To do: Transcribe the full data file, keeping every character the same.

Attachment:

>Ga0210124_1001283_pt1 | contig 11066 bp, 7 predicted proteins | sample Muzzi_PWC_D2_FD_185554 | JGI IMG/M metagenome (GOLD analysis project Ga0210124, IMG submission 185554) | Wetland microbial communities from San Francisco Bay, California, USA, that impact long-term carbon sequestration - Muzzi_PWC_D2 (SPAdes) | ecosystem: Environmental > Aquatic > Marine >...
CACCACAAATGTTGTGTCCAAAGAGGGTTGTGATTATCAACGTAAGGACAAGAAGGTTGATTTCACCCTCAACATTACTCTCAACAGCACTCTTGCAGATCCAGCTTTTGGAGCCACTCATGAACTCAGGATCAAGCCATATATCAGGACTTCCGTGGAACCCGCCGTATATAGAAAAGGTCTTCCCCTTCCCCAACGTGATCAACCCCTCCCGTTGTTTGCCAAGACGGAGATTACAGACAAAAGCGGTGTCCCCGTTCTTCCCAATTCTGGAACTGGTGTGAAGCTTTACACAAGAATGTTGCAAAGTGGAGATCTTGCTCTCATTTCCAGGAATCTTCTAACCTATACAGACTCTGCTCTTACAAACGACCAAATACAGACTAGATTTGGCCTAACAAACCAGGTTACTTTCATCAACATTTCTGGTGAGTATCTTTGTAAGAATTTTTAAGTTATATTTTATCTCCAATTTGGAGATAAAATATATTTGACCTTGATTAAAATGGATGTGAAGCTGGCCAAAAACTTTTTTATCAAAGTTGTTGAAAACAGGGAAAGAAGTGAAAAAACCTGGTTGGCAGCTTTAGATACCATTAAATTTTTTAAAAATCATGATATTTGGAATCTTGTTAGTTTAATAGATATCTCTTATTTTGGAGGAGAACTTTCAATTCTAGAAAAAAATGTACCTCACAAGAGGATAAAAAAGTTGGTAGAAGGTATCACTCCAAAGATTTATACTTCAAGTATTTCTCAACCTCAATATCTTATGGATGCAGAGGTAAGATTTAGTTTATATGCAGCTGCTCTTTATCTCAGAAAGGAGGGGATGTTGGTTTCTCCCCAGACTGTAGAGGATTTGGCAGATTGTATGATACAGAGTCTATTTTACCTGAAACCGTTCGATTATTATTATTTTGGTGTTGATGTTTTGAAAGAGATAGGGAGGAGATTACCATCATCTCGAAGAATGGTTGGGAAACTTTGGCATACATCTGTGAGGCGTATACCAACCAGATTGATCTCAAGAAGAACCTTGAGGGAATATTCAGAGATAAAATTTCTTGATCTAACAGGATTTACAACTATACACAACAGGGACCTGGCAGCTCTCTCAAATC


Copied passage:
>Ga0210124_1001283_pt1 | contig 11066 bp, 7 predicted proteins | sample Muzzi_PWC_D2_FD_185554 | JGI IMG/M metagenome (GOLD analysis project Ga0210124, IMG submission 185554) | Wetland microbial communities from San Francisco Bay, California, USA, that impact long-term carbon sequestration - Muzzi_PWC_D2 (SPAdes) | ecosystem: Environmental > Aquatic > Marine >...
CACCACAAATGTTGTGTCCAAAGAGGGTTGTGATTATCAACGTAAGGACAAGAAGGTTGATTTCACCCTCAACATTACTCTCAACAGCACTCTTGCAGATCCAGCTTTTGGAGCCACTCATGAACTCAGGATCAAGCCATATATCAGGACTTCCGTGGAACCCGCCGTATATAGAAAAGGTCTTCCCCTTCCCCAACGTGATCAACCCCTCCCGTTGTTTGCCAAGACGGAGATTACAGACAAAAGCGGTGTCCCCGTTCTTCCCAATTCTGGAACTGGTGTGAAGCTTTACACAAGAATGTTGCAAAGTGGAGATCTTGCTCTCATTTCCAGGAATCTTCTAACCTATACAGACTCTGCTCTTACAAACGACCAAATACAGACTAGATTTGGCCTAACAAACCAGGTTACTTTCATCAACATTTCTGGTGAGTATCTTTGTAAGAATTTTTAAGTTATATTTTATCTCCAATTTGGAGATAAAATATATTTGACCTTGATTAAAATGGATGTGAAGCTGGCCAAAAACTTTTTTATCAAAGTTGTTGAAAACAGGGAAAGAAGTGAAAAAACCTGGTTGGCAGCTTTAGATACCATTAAATTTTTTAAAAATCATGATATTTGGAATCTTGTTAGTTTAATAGATATCTCTTATTTTGGAGGAGAACTTTCAATTCTAGAAAAAAATGTACCTCACAAGAGGATAAAAAAGTTGGTAGAAGGTATCACTCCAAAGATTTATACTTCAAGTATTTCTCAACCTCAATATCTTATGGATGCAGAGGTAAGATTTAGTTTATATGCAGCTGCTCTTTATCTCAGAAAGGAGGGGATGTTGGTTTCTCCCCAGACTGTAGAGGATTTGGCAGATTGTATGATACAGAGTCTATTTTACCTGAAACCGTTCGATTATTATTATTTTGGTGTTGATGTTTTGAAAGAGATAGGGAGGAGATTACCATCATCTCGAAGAATGGTTGGGAAACTTTGGCATACATCTGTGAGGCGTATACCAACCAGATTGATCTCAAGAAGAACCTTGAGGGAATATTCAGAGATAAAATTTCTTGATCTAACAGGATTTACAACTATACACAACAGGGACCTGGCAGCTCTCTCAAATC